Talking Down

  • Siddiq Wahid
  • Publish Date: Nov 14 2017 8:52PM
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  • Updated Date: Nov 14 2017 9:06PM
Talking Down

Why India’s latest interlocutor to address the impasse in Jammu and Kashmir looks doomed to fail


The effort of government of India’s latest “special representative” for J&K, sent to address the latest impasse, is already floundering. That said, Dineshwar Sharma’s appointment did engender hope in even the most doubting segments of Kashmir. But today that hope has been replaced by a mocking skepticism. It’s what happens when the resolution of an anxiety is a visceral need that is belied, not a peripheral discourse to actualize an endgame.    

For the record, every demographic slice of the princely state, in its entirety, recognizes the urgency of resolving the conflicted dispute. Some are partisans of India. Some are partisans of Pakistan. Some are for an independent state, sovereign and peaceful. Aspirations may differ, but everyone wants the dispute resolved. It’s a fact that will be borne out by any unofficial poll, any formal referendum, any focus group discussion in any territorial, demographic and ideological segment of the state. New Delhi knows it. Islamabad knows it. The J&K State knows it. We know it best because of the catastrophe that the limbo has spelled for every shade of opinion or preference within the state.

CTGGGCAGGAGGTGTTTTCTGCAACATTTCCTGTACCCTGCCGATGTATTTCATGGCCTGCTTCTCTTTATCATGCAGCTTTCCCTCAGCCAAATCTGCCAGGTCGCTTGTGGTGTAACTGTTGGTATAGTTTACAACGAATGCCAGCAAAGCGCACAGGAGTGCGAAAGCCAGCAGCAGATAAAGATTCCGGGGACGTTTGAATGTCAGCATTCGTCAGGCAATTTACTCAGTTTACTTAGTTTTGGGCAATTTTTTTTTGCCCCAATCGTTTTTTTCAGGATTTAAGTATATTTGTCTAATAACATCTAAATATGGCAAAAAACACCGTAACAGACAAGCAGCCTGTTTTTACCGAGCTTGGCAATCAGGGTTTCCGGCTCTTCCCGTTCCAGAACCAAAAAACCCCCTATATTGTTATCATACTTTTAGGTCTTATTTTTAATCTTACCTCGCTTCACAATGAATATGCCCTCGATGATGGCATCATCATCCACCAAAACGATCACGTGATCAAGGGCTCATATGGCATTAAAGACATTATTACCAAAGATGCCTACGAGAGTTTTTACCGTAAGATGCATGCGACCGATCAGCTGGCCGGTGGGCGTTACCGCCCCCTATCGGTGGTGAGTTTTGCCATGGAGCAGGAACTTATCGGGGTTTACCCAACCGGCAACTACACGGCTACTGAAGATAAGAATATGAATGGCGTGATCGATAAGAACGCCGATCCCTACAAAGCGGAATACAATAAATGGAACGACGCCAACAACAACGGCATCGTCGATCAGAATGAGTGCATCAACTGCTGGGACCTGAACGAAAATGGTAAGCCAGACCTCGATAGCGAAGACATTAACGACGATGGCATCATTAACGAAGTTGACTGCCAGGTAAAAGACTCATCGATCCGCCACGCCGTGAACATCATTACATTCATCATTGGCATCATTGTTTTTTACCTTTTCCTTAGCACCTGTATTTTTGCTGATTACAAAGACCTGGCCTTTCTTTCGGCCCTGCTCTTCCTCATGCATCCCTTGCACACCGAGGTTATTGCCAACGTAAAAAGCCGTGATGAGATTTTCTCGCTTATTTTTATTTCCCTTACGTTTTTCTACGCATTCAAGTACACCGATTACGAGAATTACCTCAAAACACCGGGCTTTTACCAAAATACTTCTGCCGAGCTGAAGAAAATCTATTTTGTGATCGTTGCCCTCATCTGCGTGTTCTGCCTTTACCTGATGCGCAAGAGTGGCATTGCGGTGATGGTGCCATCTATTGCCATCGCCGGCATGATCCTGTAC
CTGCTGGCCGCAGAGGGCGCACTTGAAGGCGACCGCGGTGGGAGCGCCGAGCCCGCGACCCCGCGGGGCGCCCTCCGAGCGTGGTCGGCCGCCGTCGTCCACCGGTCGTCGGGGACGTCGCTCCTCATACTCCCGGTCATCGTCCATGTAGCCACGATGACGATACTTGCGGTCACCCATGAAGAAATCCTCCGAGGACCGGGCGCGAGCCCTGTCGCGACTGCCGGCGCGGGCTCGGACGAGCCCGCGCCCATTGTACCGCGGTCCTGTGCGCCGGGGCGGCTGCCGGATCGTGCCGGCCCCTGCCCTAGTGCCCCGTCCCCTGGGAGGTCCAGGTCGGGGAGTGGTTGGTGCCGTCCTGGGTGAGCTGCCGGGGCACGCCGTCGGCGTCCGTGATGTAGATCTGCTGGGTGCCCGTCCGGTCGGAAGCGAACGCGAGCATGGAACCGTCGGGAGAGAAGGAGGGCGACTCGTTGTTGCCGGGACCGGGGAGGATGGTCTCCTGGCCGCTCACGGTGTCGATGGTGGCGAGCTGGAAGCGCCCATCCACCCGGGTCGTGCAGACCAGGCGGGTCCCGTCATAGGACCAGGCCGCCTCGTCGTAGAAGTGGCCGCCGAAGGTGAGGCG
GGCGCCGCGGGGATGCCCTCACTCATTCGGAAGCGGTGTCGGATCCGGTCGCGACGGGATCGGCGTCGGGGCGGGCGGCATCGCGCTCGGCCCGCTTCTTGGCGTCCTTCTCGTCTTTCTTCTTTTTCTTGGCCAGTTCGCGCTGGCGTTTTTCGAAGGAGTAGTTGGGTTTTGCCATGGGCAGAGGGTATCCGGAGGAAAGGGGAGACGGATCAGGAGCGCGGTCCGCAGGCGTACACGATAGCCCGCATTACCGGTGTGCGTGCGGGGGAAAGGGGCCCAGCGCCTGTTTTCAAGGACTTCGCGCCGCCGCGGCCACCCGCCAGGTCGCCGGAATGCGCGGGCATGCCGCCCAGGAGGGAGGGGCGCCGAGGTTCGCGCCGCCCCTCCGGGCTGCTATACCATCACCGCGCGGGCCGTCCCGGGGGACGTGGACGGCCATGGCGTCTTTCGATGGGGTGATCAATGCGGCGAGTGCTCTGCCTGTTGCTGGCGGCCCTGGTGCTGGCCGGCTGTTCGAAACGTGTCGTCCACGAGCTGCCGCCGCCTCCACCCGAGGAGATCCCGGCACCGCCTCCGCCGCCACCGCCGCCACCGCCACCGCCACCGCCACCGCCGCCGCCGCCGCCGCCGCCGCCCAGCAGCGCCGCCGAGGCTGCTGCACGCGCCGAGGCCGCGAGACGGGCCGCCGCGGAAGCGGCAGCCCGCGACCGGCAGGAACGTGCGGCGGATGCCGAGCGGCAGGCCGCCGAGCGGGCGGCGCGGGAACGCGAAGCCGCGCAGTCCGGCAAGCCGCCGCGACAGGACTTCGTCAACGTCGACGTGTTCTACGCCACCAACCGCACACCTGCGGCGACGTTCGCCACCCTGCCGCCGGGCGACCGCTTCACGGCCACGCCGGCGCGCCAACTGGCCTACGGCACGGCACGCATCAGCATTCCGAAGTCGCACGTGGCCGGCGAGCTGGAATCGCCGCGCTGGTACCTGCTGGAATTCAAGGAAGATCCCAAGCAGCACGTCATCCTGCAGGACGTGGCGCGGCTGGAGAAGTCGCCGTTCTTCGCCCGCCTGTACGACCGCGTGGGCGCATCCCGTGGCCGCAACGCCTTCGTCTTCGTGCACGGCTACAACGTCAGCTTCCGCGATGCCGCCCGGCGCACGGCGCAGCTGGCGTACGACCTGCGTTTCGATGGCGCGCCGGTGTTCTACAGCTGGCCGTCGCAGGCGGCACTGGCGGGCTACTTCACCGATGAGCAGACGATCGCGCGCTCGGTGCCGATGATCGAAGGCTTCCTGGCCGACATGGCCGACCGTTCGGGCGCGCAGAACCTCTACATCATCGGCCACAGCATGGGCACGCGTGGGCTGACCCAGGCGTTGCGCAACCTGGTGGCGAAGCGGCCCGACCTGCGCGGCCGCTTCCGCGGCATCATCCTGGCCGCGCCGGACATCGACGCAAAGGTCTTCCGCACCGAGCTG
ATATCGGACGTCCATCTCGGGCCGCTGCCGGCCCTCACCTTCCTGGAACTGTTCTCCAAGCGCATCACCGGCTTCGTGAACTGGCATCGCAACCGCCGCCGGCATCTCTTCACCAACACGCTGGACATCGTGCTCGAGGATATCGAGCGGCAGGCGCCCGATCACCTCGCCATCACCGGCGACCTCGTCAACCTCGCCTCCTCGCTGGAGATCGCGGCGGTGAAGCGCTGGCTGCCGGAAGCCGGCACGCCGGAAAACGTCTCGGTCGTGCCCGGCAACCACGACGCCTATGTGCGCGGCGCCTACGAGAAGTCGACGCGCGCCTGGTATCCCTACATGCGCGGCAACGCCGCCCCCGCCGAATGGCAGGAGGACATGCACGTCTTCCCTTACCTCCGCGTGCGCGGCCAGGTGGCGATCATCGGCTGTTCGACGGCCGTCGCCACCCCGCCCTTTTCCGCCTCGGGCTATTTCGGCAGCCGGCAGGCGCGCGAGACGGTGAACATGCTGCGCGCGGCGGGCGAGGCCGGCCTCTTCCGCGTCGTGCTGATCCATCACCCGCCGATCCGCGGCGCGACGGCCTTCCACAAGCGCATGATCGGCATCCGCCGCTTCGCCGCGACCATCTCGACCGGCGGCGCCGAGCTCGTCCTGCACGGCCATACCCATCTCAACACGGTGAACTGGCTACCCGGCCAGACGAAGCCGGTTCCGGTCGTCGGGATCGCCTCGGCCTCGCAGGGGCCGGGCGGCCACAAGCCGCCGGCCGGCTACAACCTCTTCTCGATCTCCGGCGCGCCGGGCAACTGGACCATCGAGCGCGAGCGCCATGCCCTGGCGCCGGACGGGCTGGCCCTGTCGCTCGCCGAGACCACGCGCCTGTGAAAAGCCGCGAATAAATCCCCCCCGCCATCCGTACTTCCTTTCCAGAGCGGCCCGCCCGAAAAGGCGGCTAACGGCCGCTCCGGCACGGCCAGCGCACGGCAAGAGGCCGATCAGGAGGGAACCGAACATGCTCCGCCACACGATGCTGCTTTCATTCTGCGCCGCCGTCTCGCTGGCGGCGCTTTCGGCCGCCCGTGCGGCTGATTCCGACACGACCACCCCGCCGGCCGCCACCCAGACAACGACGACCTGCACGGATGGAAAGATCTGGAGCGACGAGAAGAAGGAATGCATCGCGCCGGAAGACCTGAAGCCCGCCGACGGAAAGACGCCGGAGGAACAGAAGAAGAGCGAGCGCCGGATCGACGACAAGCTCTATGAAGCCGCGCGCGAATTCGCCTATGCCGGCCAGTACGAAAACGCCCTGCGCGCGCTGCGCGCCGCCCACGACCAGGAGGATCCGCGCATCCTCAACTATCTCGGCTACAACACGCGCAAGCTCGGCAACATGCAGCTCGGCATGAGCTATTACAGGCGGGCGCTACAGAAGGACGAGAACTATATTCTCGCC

The public skepticism in Kashmir, opinion columns that reflect that distrust and the non-response to the non-invitation to the Joint Resistance Leadership (JRL) are only the symptoms of the failure of this latest feint by the GoI.

The immediate cause is the language and optics that surrounded the announcement. Mr. Sharma arrived in Srinagar “to understand the legitimate aspirations” of the peoples of the state. If, after seventy years of willful mystification of the disputed conflict, the GoI does not “understand” the problem, the deficit is clearly more than something having to do with its attention span. The words “legitimate aspirations”, telegraph a childishly severe conditionality. The implied definition of legitimacy in Delhi’s meaning is recognized by every schoolchild in Kashmir.